Cassie Willnauer is a licensed therapist serving the Kansas City area. She specializes in working with clients on issues of body image, sex, and sexuality. She's done training in perinatal mental health and practices from the Health at Every Size Model. She's currently working towards a PhD in Clinical Sexology where she will become a Certified Sex Therapist & contribute to the field by investigating the intersection of fatphobia and sexuality. She's the co-host of the Sex at Every Size podcast where she and her sister, a registered dietitian, explore these concepts as well.
What We Talked About
Body image, eating disorders, and sex! I have Cassie Willnauer, licensed therapist in the Kansas City area and host of the podcast Sex At Every Size, on the show this week.
How do you think the diet industry impacts our ability to trust when we feel things in our bodies like pleasure?
Cassie says, “The entire premise of diet culture is that we can’t trust the innate queues that our body gives us.”
When you’re eating restrictively, you put your body into a state of stress. No one feels like having sex when they’re in survival mode like that. Really, we need to show ourselves some erotic empathy by nourishing our bodies properly.
It’s also hard when you’re breaking up with diet culture but your partner is not.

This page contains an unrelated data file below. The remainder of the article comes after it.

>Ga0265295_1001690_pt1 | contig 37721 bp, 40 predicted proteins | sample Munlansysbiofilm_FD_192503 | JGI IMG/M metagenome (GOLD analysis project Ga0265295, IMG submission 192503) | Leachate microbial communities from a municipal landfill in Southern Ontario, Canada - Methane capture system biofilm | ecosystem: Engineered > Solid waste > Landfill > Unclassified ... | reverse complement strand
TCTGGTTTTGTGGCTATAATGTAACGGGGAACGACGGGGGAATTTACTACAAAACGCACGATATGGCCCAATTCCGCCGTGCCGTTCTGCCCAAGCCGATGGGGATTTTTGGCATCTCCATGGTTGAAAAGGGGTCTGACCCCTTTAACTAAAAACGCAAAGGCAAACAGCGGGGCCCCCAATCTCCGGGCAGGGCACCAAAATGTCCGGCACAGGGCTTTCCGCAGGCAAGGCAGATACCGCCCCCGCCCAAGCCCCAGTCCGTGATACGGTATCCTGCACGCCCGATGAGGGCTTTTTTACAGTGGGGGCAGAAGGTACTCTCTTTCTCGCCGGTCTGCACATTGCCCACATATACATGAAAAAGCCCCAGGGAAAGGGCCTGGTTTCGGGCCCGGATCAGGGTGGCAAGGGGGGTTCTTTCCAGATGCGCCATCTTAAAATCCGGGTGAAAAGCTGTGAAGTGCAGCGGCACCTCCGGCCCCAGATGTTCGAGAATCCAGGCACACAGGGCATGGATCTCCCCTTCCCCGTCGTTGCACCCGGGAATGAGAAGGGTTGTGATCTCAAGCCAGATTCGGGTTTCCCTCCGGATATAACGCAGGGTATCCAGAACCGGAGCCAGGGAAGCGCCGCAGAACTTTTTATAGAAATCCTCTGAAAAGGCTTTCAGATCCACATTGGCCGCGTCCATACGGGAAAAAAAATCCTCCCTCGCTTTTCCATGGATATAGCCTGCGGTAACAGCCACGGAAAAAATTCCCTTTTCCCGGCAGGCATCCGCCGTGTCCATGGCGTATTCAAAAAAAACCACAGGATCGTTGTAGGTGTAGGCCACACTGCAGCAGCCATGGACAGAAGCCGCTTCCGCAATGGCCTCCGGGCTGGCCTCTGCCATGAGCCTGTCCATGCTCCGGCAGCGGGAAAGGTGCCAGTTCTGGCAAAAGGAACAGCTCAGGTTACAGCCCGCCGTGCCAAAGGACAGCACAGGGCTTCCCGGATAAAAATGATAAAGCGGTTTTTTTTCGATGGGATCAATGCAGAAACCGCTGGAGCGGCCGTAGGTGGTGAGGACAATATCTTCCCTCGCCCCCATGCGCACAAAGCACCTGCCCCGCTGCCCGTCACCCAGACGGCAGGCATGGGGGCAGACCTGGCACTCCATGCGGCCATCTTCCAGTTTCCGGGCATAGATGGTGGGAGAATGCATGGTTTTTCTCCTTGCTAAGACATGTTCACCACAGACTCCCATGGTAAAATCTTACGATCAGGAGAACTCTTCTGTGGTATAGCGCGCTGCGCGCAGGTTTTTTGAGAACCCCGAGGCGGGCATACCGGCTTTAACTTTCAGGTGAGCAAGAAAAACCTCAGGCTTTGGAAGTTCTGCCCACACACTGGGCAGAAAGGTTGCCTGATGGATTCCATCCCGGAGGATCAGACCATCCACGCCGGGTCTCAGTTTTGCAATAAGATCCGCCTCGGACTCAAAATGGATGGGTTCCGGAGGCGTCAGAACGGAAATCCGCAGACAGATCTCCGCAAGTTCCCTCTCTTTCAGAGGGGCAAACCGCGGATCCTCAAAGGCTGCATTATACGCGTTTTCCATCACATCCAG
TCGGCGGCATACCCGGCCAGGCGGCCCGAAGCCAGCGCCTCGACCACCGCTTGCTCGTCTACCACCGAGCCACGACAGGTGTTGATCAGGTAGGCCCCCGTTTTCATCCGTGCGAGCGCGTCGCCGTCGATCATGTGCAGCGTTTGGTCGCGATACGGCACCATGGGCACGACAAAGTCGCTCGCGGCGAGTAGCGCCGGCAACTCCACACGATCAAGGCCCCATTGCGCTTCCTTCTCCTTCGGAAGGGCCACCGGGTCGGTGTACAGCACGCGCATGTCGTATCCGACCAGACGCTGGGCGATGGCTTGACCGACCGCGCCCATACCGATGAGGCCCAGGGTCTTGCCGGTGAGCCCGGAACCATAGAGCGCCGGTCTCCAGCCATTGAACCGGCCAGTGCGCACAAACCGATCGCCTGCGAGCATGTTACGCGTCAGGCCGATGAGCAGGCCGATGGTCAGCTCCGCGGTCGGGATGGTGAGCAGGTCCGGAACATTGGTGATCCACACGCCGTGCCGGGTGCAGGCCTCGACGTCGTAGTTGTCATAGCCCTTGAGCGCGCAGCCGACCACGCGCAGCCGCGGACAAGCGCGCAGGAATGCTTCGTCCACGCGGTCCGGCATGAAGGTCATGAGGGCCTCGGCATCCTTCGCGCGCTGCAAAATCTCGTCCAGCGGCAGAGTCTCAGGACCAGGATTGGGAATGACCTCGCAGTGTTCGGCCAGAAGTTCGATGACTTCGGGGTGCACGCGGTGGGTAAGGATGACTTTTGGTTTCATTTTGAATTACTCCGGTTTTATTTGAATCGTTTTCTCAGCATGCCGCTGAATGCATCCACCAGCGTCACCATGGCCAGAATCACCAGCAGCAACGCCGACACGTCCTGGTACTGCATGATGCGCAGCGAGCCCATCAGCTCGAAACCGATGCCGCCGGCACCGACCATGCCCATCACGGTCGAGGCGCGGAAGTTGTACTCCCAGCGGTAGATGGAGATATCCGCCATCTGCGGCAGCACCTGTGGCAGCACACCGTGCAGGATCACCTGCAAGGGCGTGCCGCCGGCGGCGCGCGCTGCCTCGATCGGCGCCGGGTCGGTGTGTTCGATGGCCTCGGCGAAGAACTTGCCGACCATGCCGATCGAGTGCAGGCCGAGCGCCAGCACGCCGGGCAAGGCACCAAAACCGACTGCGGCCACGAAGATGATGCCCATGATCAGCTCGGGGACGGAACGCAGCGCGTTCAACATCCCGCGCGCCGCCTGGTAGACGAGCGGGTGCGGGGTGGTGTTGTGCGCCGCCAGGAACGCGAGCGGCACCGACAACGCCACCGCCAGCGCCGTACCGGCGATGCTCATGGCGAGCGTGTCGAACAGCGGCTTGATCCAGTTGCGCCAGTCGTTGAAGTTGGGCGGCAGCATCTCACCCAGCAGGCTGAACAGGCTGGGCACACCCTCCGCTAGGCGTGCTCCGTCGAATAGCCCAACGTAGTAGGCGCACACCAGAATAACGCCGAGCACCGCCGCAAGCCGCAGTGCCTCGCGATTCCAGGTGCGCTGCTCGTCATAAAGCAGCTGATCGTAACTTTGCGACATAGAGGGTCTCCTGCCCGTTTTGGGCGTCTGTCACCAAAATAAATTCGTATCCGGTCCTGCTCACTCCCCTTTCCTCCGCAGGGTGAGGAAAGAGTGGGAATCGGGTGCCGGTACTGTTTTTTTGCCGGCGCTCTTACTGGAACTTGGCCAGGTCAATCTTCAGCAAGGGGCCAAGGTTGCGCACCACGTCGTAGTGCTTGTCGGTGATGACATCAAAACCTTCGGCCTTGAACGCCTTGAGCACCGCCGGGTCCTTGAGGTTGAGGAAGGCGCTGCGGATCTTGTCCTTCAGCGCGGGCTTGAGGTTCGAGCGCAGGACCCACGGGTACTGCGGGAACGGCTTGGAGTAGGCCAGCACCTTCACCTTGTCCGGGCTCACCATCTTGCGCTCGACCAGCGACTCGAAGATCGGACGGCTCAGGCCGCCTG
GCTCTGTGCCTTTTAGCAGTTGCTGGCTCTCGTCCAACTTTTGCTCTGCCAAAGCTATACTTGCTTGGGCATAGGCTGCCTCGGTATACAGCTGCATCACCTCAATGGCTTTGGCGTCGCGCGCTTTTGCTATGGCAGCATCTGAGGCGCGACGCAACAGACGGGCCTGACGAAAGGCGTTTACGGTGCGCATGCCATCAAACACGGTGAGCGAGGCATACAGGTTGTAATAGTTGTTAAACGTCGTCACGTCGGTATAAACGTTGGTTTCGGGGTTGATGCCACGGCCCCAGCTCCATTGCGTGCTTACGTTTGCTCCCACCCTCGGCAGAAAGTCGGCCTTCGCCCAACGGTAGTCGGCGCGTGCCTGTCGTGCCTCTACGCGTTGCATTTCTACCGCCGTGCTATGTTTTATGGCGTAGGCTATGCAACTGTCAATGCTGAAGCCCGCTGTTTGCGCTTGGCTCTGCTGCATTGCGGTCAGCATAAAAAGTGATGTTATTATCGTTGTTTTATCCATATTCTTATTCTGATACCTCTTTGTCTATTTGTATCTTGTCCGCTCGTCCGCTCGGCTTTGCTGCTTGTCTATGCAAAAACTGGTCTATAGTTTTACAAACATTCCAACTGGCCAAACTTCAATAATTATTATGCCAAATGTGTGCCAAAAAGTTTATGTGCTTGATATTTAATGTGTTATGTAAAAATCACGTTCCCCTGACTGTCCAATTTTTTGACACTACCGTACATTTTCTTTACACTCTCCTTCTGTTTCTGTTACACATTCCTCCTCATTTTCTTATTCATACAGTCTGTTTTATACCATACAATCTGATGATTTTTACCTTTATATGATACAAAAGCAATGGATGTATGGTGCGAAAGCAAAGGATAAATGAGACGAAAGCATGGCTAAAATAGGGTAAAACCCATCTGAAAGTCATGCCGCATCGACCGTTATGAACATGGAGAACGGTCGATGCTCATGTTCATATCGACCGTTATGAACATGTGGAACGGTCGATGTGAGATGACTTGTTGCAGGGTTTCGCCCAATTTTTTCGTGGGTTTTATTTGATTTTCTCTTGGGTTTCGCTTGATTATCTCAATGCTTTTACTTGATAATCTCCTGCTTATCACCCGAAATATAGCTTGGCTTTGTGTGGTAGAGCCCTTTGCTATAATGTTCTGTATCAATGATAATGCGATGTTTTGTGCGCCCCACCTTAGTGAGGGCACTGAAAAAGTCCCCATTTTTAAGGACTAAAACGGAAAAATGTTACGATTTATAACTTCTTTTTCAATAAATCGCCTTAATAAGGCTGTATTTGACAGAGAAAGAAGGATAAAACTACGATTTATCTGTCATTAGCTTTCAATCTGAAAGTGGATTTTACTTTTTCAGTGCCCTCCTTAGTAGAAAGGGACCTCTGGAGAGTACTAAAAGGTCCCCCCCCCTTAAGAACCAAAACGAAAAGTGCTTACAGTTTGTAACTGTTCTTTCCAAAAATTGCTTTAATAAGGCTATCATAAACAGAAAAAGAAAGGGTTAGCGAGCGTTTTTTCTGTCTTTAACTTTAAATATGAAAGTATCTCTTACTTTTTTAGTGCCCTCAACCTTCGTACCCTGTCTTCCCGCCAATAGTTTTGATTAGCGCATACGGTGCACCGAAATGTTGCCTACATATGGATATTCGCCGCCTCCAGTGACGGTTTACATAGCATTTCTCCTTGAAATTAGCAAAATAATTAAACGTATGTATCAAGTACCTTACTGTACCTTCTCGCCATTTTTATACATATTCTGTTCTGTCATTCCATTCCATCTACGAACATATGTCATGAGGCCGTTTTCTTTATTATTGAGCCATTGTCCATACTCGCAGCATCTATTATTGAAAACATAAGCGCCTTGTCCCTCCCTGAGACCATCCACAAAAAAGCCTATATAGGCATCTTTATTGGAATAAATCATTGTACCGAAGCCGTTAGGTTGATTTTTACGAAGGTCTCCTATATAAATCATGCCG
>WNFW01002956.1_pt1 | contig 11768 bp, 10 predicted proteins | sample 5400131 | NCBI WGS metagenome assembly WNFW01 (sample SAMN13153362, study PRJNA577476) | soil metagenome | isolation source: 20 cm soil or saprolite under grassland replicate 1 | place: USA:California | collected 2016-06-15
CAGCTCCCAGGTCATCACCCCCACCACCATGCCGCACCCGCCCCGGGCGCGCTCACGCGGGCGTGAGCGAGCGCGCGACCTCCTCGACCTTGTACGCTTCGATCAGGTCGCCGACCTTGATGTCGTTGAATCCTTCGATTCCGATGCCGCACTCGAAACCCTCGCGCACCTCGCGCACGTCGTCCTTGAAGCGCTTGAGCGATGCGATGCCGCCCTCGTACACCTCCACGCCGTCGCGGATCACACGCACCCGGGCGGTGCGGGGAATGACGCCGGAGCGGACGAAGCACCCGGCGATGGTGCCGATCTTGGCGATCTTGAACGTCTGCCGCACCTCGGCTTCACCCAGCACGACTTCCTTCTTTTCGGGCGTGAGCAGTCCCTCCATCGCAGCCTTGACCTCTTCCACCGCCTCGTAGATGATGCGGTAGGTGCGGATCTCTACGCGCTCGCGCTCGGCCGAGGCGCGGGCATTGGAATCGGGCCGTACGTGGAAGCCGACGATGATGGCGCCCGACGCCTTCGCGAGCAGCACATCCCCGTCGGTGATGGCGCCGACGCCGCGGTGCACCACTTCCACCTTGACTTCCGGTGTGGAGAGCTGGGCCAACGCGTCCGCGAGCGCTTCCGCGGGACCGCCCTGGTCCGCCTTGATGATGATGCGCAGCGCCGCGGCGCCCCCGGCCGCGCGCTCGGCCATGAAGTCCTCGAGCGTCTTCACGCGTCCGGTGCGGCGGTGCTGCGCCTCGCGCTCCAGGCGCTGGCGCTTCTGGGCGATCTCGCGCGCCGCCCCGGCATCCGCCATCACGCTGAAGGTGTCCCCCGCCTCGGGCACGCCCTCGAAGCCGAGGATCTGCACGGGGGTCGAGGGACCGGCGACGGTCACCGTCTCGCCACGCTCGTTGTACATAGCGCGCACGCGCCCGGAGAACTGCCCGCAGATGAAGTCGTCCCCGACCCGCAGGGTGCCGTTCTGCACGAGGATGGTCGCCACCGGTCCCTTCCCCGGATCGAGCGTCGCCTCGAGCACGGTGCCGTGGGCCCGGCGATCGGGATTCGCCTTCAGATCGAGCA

What are you feeding your mind with through social media? The diet industry feeds your brain, through images, the message that you are not enough. (That’s a lie, btw.)
How can people change their social media feed to help break from the clutches of the diet industry?
Y’all, body changes, especially at the time of major life transitions, are normal! Pregnancy and birth, leaving home to go off to college, whatever it may be, it is all ok and we shouldn’t expect our bodies to constantly conform to any kind of standard that media is throwing at you. Your body is going to change and sex is going to look different over your lifetime. It’s ok! Please, get used to talking about it!
Therapists: Never, ever, suggest a diet program to your clients. Do not do it (unless you’re also a registered dietician).
What could someone do if they are not being heard by a health care provider?
Privilege has a lot of influence in what kind of care people have access to. Find a care provider that listens to what you have to say. Advocate for yourself, and please recognize that you don’t deserve poor healthcare just because you’re “fat”. You can say, “I’m not interested in talking about my weight,” or “Let’s focus on the reason why I’m here.”
How can someone start challenging how they see their bodies and issues with food?
One of the best ways to fight the influence of the diet industry: If you have a body that you’re insecure about, go to social media and find clips of people dancing around in underwear or swimsuits, that have bodies that look just like yours, so you can at least see a body like yours experiencing joy.
Take a moment by yourself and get used to looking at all the body parts that you have negative feelings about and just allow yourself to view them from a more neutral space.
How can someone meet themselves, and their body, where they are and start challenging their negative associations with their body?
Exercise can help you complete the stress response cycle. Challenging how you think about the goal of exercise can help you create the internal self-love that we all need.
How to find Cassie